Seeing this movie from the comfort of my couch in Toronto I have to wonder how it would appear to other Westerners who, like me, consider progress through technology a desirable goal to strive towards rather than a destructive force (as much as environmentalists would disagree with that). Also how many of us Westerners would see Abu and his antiquated lifestyle as nothing more than a perfect example of the dead weight that is keeping India from soaring economically?
It may sound condescending and as if I am applying my Western values without any regard to the culture that this film came from, but consider this: if this mentality was so foreign to India, why would a character who used to have a cookie vending stall and now has 8 bakeries in the city be mentioned? And this time it's without any malice, he's mentioned with admiration and perhaps a teeny bit of envy.
|"His car sometimes hastens this way splashing muck"|
Moreover, the contrast between him and the two old men who never knew how to grow (the perfume vendor and the umbrella maker), is made even more poignant by the fact that they seem to be painfully aware of the fact that everyone started off with the same skills and opportunities.
|"Making money is indeed a talent my friend"|
Would Abu be as endearing in his helplessness to an audience full of people who change their job every 5-6 years? From this society where everyone expects to change their line of work completely at least twice in their lifetime, would we feel bad for Abu's perfumes that don't get sold?
The other aspect that didn't quite settle with me in the film is Abu's stubbornness to keep everything in line with the letter of the Koran: if the book says you can't accept money from people unless they are blood relatives, then he won't. If the book says he is to seek forgiveness even when he has done no wrong, he will. As an aside, interesting to note that he has no moral issues with giving a bribe. Probably because The Book doesn't have an opinion on it?
Is leaving everything in the hands of God something that we would be ok with? Is being the type of person who accepts everything as God's decision a palatable idea? Is God the only force to be trusted to show us the way?
|"Allah will surely show us one among them [a way to raise the money]"|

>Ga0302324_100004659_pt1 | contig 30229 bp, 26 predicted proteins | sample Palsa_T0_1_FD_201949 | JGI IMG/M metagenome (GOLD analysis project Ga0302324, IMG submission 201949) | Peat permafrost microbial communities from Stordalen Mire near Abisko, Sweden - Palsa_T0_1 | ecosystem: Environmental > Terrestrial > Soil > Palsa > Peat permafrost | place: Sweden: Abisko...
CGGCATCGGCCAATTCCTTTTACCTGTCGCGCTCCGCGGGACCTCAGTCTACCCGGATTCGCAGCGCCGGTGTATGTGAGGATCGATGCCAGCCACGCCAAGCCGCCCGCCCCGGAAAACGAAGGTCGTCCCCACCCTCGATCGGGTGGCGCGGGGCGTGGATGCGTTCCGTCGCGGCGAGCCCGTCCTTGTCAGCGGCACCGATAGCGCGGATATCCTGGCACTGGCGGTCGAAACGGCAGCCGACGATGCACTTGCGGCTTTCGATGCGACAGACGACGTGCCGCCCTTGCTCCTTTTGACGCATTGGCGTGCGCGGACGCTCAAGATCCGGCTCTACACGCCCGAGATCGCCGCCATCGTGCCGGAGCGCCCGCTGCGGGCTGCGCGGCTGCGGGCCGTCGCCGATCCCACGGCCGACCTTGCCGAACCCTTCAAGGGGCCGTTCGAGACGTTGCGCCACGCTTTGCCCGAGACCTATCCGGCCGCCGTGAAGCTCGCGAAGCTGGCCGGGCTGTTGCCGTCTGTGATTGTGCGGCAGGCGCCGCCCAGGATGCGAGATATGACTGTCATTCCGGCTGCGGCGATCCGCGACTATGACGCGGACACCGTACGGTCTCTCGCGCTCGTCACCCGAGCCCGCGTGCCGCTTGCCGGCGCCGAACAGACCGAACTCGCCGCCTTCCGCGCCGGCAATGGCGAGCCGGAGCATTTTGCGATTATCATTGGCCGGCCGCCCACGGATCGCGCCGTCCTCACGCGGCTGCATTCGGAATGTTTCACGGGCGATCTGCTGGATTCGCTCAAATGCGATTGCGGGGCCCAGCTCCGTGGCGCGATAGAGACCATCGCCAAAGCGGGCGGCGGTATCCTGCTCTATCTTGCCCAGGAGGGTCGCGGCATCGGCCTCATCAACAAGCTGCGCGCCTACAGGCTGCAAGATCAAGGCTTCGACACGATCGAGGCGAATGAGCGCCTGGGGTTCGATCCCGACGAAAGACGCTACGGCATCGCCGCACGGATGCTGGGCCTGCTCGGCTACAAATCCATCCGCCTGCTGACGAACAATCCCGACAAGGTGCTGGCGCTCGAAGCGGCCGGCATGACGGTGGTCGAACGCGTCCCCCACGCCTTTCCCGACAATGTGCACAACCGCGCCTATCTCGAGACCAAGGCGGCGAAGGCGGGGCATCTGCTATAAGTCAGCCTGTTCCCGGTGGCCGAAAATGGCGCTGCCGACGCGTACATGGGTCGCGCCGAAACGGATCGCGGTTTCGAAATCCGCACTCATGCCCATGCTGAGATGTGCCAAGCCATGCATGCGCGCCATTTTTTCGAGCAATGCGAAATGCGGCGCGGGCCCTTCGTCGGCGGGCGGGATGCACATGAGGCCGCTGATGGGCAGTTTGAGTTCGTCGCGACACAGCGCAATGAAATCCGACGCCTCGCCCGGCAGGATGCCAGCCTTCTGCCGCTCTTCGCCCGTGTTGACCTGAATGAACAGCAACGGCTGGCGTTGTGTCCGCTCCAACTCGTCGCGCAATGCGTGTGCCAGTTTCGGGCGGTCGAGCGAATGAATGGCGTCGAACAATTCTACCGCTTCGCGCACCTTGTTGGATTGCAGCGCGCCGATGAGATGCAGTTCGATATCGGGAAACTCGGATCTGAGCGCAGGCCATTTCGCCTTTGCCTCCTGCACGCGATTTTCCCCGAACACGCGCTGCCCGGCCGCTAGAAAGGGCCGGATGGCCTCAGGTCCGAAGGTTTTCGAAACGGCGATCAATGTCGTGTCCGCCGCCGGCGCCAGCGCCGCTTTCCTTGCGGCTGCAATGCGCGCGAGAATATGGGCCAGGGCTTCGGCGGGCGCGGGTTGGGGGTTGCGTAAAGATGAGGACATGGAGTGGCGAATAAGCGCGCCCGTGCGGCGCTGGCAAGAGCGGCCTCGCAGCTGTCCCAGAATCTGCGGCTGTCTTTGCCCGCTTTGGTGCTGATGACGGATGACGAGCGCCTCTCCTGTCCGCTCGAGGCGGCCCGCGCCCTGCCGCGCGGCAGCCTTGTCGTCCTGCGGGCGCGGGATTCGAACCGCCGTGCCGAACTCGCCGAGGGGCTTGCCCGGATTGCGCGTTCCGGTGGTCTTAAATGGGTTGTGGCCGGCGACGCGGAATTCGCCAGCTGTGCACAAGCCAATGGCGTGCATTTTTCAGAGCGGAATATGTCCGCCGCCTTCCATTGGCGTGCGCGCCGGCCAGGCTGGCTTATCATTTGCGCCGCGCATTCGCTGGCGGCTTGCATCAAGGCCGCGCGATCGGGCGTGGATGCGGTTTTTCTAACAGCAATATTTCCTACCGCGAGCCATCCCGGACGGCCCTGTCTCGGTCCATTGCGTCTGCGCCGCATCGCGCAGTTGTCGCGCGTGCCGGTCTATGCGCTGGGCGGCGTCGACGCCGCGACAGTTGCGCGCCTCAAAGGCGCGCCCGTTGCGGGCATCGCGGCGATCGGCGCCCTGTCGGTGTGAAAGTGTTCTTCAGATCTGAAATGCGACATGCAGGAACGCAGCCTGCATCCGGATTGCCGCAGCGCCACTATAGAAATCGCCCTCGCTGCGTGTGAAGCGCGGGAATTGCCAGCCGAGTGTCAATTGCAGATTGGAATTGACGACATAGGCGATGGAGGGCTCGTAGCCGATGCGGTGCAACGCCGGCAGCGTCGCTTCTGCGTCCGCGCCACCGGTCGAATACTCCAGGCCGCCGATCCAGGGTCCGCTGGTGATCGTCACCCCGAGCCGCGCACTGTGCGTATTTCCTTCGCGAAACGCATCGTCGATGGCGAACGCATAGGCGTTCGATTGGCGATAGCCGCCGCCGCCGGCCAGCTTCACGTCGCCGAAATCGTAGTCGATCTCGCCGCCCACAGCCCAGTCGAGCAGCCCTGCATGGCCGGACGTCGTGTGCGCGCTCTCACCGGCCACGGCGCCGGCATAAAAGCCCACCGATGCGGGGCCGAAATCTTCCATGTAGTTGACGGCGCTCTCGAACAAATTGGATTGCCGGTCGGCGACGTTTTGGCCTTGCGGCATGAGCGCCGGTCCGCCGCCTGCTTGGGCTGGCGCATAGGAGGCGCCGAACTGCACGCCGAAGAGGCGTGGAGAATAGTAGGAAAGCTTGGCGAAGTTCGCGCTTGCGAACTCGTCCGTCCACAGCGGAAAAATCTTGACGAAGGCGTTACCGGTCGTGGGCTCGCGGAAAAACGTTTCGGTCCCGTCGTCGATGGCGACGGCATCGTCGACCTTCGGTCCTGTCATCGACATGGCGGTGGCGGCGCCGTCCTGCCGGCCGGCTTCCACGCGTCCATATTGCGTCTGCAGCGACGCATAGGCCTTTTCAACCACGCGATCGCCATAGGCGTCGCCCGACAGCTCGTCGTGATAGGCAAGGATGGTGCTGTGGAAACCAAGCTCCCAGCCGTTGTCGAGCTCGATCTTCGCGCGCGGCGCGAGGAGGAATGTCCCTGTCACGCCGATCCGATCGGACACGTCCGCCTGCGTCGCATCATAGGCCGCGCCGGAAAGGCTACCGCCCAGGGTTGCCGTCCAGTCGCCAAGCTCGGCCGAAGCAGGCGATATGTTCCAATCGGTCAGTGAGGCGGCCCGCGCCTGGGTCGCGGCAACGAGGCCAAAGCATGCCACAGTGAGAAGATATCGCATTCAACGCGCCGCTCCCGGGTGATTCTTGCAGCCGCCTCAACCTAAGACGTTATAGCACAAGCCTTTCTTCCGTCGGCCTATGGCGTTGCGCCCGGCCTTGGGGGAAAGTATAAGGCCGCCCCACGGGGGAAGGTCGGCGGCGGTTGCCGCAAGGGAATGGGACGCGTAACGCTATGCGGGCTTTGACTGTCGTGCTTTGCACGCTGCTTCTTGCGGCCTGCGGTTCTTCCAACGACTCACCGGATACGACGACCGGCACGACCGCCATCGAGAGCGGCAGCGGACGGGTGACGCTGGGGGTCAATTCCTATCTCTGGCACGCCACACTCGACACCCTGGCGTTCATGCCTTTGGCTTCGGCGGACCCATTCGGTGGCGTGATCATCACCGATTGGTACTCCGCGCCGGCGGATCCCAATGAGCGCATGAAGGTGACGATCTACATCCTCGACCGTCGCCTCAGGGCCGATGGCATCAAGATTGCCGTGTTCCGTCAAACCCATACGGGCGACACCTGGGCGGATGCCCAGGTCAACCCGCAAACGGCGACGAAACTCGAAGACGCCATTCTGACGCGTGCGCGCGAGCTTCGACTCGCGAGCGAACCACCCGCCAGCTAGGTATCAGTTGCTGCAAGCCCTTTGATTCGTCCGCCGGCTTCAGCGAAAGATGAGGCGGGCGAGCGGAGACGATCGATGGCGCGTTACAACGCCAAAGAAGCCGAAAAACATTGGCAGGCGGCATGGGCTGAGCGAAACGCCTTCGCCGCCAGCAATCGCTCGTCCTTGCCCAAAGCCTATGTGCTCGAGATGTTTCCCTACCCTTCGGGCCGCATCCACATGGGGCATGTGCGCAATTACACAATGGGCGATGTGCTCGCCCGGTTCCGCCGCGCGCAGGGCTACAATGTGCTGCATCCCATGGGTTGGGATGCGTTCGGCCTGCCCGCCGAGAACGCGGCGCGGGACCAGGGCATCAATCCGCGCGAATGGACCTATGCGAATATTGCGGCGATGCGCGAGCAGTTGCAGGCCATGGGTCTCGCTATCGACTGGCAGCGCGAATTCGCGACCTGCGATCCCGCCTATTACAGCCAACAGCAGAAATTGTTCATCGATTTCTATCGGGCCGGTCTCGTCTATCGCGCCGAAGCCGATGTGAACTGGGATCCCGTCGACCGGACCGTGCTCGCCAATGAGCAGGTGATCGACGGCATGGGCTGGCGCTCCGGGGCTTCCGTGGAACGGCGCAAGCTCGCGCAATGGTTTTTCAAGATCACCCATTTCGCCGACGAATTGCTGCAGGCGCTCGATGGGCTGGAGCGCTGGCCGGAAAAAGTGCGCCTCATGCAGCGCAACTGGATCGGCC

See, if this movie were about an American, Abu would be instantly labeled as a bigot. And hated on more than likely. Also, the persistence to not accept help would probably be named pride rather than humbleness. But this is not an American movie, so we learn to respect Abu for his resolve. Or... at least we're expected to.
What I'm really getting at here, and this may sound like I am criticizing the movie (when in fact I absolutely loved it), is that seen through the prism of Western values, this would be a completely different movie. And not necessarily a charming one, as it is meant to be. If it is to make it to the Oscars, this is where there's a chance it will not connect with people.
Then again, we have learned to respect different cultures and their unique components, so just because the film made me think of these issues, it's not a given it will stop anyone from loving it just like it didn't stop me. And maybe there is always a need for us to be reminded that the possessions we count on the most in life can sometimes turn out to be hollow on the inside.
Because in the end, and this is the true testament to Salim Kumar's talent and to the director's finesse, they make me root for Abu and Aisu nonetheless. And I do sympathize with Abu's helplessness despite judging it (perhaps harshly, perhaps not). And I am moved by the tenderness of his relationship with his wife. And I will recommend this film to everyone within earshot. But that said, I am very curious about how the Oscar crowd would perceive it. Very curious...
Adaminte Makan Abu (2011)
Director: Salim Ahamed
Starring: Salim Kumar, Zarina Wahab
Music: Ramesh Narayan
Cinematography: Madhu Ambat